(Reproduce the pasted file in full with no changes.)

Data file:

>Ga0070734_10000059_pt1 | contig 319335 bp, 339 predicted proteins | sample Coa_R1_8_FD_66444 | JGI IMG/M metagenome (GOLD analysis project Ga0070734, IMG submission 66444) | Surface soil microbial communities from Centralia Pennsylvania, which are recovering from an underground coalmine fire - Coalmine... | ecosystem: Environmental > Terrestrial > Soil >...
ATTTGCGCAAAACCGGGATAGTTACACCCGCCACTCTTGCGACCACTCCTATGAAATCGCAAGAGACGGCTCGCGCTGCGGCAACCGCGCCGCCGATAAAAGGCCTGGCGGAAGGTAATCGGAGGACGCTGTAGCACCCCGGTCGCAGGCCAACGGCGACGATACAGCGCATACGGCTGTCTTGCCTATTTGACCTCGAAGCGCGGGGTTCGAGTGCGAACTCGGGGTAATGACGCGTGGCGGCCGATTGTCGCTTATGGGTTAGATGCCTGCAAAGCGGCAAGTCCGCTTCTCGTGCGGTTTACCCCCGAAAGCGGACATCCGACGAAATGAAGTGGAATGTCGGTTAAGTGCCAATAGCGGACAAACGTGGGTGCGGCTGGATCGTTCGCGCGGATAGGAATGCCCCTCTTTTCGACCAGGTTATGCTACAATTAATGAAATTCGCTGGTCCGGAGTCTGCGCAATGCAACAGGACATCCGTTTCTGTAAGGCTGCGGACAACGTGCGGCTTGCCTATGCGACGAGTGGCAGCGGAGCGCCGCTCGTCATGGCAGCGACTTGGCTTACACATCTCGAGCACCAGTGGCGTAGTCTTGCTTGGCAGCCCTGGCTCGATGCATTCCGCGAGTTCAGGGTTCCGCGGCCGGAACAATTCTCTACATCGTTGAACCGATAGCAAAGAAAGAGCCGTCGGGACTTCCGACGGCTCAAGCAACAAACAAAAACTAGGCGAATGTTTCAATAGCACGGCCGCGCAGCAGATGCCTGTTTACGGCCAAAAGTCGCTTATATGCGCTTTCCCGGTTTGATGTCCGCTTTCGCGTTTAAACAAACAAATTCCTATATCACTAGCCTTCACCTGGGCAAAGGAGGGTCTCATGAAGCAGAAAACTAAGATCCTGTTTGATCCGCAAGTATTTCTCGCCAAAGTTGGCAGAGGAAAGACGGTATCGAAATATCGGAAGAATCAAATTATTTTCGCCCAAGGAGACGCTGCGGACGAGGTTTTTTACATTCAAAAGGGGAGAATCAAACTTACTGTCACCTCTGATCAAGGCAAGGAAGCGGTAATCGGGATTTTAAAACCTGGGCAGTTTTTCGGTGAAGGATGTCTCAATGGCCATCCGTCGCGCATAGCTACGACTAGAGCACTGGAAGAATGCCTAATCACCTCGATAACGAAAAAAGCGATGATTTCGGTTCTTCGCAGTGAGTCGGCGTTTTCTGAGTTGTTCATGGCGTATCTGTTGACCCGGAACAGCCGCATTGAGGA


>Ga0070734_10000059_pt1 | contig 319335 bp, 339 predicted proteins | sample Coa_R1_8_FD_66444 | JGI IMG/M metagenome (GOLD analysis project Ga0070734, IMG submission 66444) | Surface soil microbial communities from Centralia Pennsylvania, which are recovering from an underground coalmine fire - Coalmine... | ecosystem: Environmental > Terrestrial > Soil >...
ATTTGCGCAAAACCGGGATAGTTACACCCGCCACTCTTGCGACCACTCCTATGAAATCGCAAGAGACGGCTCGCGCTGCGGCAACCGCGCCGCCGATAAAAGGCCTGGCGGAAGGTAATCGGAGGACGCTGTAGCACCCCGGTCGCAGGCCAACGGCGACGATACAGCGCATACGGCTGTCTTGCCTATTTGACCTCGAAGCGCGGGGTTCGAGTGCGAACTCGGGGTAATGACGCGTGGCGGCCGATTGTCGCTTATGGGTTAGATGCCTGCAAAGCGGCAAGTCCGCTTCTCGTGCGGTTTACCCCCGAAAGCGGACATCCGACGAAATGAAGTGGAATGTCGGTTAAGTGCCAATAGCGGACAAACGTGGGTGCGGCTGGATCGTTCGCGCGGATAGGAATGCCCCTCTTTTCGACCAGGTTATGCTACAATTAATGAAATTCGCTGGTCCGGAGTCTGCGCAATGCAACAGGACATCCGTTTCTGTAAGGCTGCGGACAACGTGCGGCTTGCCTATGCGACGAGTGGCAGCGGAGCGCCGCTCGTCATGGCAGCGACTTGGCTTACACATCTCGAGCACCAGTGGCGTAGTCTTGCTTGGCAGCCCTGGCTCGATGCATTCCGCGAGTTCAGGGTTCCGCGGCCGGAACAATTCTCTACATCGTTGAACCGATAGCAAAGAAAGAGCCGTCGGGACTTCCGACGGCTCAAGCAACAAACAAAAACTAGGCGAATGTTTCAATAGCACGGCCGCGCAGCAGATGCCTGTTTACGGCCAAAAGTCGCTTATATGCGCTTTCCCGGTTTGATGTCCGCTTTCGCGTTTAAACAAACAAATTCCTATATCACTAGCCTTCACCTGGGCAAAGGAGGGTCTCATGAAGCAGAAAACTAAGATCCTGTTTGATCCGCAAGTATTTCTCGCCAAAGTTGGCAGAGGAAAGACGGTATCGAAATATCGGAAGAATCAAATTATTTTCGCCCAAGGAGACGCTGCGGACGAGGTTTTTTACATTCAAAAGGGGAGAATCAAACTTACTGTCACCTCTGATCAAGGCAAGGAAGCGGTAATCGGGATTTTAAAACCTGGGCAGTTTTTCGGTGAAGGATGTCTCAATGGCCATCCGTCGCGCATAGCTACGACTAGAGCACTGGAAGAATGCCTAATCACCTCGATAACGAAAAAAGCGATGATTTCGGTTCTTCGCAGTGAGTCGGCGTTTTCTGAGTTGTTCATGGCGTATCTGTTGACCCGGAACAGCCGCATTGAGGA